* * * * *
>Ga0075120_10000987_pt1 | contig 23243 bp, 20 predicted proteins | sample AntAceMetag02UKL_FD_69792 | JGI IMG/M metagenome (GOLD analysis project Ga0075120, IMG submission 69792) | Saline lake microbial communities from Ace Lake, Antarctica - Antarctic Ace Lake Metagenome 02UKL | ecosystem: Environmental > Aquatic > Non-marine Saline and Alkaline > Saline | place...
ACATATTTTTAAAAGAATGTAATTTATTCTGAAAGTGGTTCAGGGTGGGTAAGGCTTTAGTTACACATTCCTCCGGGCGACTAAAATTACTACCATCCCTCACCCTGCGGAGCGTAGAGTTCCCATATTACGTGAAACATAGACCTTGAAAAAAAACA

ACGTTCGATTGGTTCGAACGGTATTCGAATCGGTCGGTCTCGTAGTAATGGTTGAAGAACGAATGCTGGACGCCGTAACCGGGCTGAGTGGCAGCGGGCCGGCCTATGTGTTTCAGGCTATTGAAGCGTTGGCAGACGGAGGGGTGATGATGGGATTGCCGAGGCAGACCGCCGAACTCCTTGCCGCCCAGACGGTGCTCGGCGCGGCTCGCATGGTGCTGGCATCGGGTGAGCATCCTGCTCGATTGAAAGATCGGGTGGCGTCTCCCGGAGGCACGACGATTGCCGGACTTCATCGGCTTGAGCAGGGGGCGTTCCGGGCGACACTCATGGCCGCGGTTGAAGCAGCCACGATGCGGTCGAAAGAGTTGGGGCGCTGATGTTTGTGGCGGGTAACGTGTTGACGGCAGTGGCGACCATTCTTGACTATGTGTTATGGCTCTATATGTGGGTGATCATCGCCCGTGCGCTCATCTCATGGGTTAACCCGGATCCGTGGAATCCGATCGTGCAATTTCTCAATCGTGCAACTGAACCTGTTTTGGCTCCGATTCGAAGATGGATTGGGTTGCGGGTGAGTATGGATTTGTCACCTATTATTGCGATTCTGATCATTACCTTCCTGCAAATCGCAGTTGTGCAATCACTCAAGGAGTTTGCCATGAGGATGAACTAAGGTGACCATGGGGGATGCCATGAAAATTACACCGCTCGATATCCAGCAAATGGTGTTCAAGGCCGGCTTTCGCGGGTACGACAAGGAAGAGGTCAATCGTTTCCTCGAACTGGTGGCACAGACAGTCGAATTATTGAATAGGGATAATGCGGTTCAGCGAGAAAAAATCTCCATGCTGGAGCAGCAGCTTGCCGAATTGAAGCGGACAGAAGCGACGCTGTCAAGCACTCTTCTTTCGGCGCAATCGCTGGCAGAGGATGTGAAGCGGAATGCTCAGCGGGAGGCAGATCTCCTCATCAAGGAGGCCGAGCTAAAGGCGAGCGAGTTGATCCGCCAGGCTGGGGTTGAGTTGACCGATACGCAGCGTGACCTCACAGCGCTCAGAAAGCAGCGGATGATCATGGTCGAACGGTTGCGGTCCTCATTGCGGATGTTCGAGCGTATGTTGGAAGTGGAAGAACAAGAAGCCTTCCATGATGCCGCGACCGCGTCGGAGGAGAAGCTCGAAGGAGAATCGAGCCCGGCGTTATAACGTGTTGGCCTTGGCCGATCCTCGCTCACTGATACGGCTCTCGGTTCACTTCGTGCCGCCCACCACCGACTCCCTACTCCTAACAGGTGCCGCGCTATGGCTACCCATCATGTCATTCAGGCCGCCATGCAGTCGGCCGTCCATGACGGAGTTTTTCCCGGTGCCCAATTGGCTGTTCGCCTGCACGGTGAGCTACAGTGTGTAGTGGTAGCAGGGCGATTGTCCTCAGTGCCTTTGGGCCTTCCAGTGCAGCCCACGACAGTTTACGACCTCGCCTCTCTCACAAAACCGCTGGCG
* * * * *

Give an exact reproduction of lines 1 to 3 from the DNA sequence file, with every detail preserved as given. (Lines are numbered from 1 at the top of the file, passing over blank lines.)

>Ga0075120_10000987_pt1 | contig 23243 bp, 20 predicted proteins | sample AntAceMetag02UKL_FD_69792 | JGI IMG/M metagenome (GOLD analysis project Ga0075120, IMG submission 69792) | Saline lake microbial communities from Ace Lake, Antarctica - Antarctic Ace Lake Metagenome 02UKL | ecosystem: Environmental > Aquatic > Non-marine Saline and Alkaline > Saline | place...
ACATATTTTTAAAAGAATGTAATTTATTCTGAAAGTGGTTCAGGGTGGGTAAGGCTTTAGTTACACATTCCTCCGGGCGACTAAAATTACTACCATCCCTCACCCTGCGGAGCGTAGAGTTCCCATATTACGTGAAACATAGACCTTGAAAAAAAACA

ACGTTCGATTGGTTCGAACGGTATTCGAATCGGTCGGTCTCGTAGTAATGGTTGAAGAACGAATGCTGGACGCCGTAACCGGGCTGAGTGGCAGCGGGCCGGCCTATGTGTTTCAGGCTATTGAAGCGTTGGCAGACGGAGGGGTGATGATGGGATTGCCGAGGCAGACCGCCGAACTCCTTGCCGCCCAGACGGTGCTCGGCGCGGCTCGCATGGTGCTGGCATCGGGTGAGCATCCTGCTCGATTGAAAGATCGGGTGGCGTCTCCCGGAGGCACGACGATTGCCGGACTTCATCGGCTTGAGCAGGGGGCGTTCCGGGCGACACTCATGGCCGCGGTTGAAGCAGCCACGATGCGGTCGAAAGAGTTGGGGCGCTGATGTTTGTGGCGGGTAACGTGTTGACGGCAGTGGCGACCATTCTTGACTATGTGTTATGGCTCTATATGTGGGTGATCATCGCCCGTGCGCTCATCTCATGGGTTAACCCGGATCCGTGGAATCCGATCGTGCAATTTCTCAATCGTGCAACTGAACCTGTTTTGGCTCCGATTCGAAGATGGATTGGGTTGCGGGTGAGTATGGATTTGTCACCTATTATTGCGATTCTGATCATTACCTTCCTGCAAATCGCAGTTGTGCAATCACTCAAGGAGTTTGCCATGAGGATGAACTAAGGTGACCATGGGGGATGCCATGAAAATTACACCGCTCGATATCCAGCAAATGGTGTTCAAGGCCGGCTTTCGCGGGTACGACAAGGAAGAGGTCAATCGTTTCCTCGAACTGGTGGCACAGACAGTCGAATTATTGAATAGGGATAATGCGGTTCAGCGAGAAAAAATCTCCATGCTGGAGCAGCAGCTTGCCGAATTGAAGCGGACAGAAGCGACGCTGTCAAGCACTCTTCTTTCGGCGCAATCGCTGGCAGAGGATGTGAAGCGGAATGCTCAGCGGGAGGCAGATCTCCTCATCAAGGAGGCCGAGCTAAAGGCGAGCGAGTTGATCCGCCAGGCTGGGGTTGAGTTGACCGATACGCAGCGTGACCTCACAGCGCTCAGAAAGCAGCGGATGATCATGGTCGAACGGTTGCGGTCCTCATTGCGGATGTTCGAGCGTATGTTGGAAGTGGAAGAACAAGAAGCCTTCCATGATGCCGCGACCGCGTCGGAGGAGAAGCTCGAAGGAGAATCGAGCCCGGCGTTATAACGTGTTGGCCTTGGCCGATCCTCGCTCACTGATACGGCTCTCGGTTCACTTCGTGCCGCCCACCACCGACTCCCTACTCCTAACAGGTGCCGCGCTATGGCTACCCATCATGTCATTCAGGCCGCCATGCAGTCGGCCGTCCATGACGGAGTTTTTCCCGGTGCCCAATTGGCTGTTCGCCTGCACGGTGAGCTACAGTGTGTAGTGGTAGCAGGGCGATTGTCCTCAGTGCCTTTGGGCCTTCCAGTGCAGCCCACGACAGTTTACGACCTCGCCTCTCTCACAAAACCGCTGGCG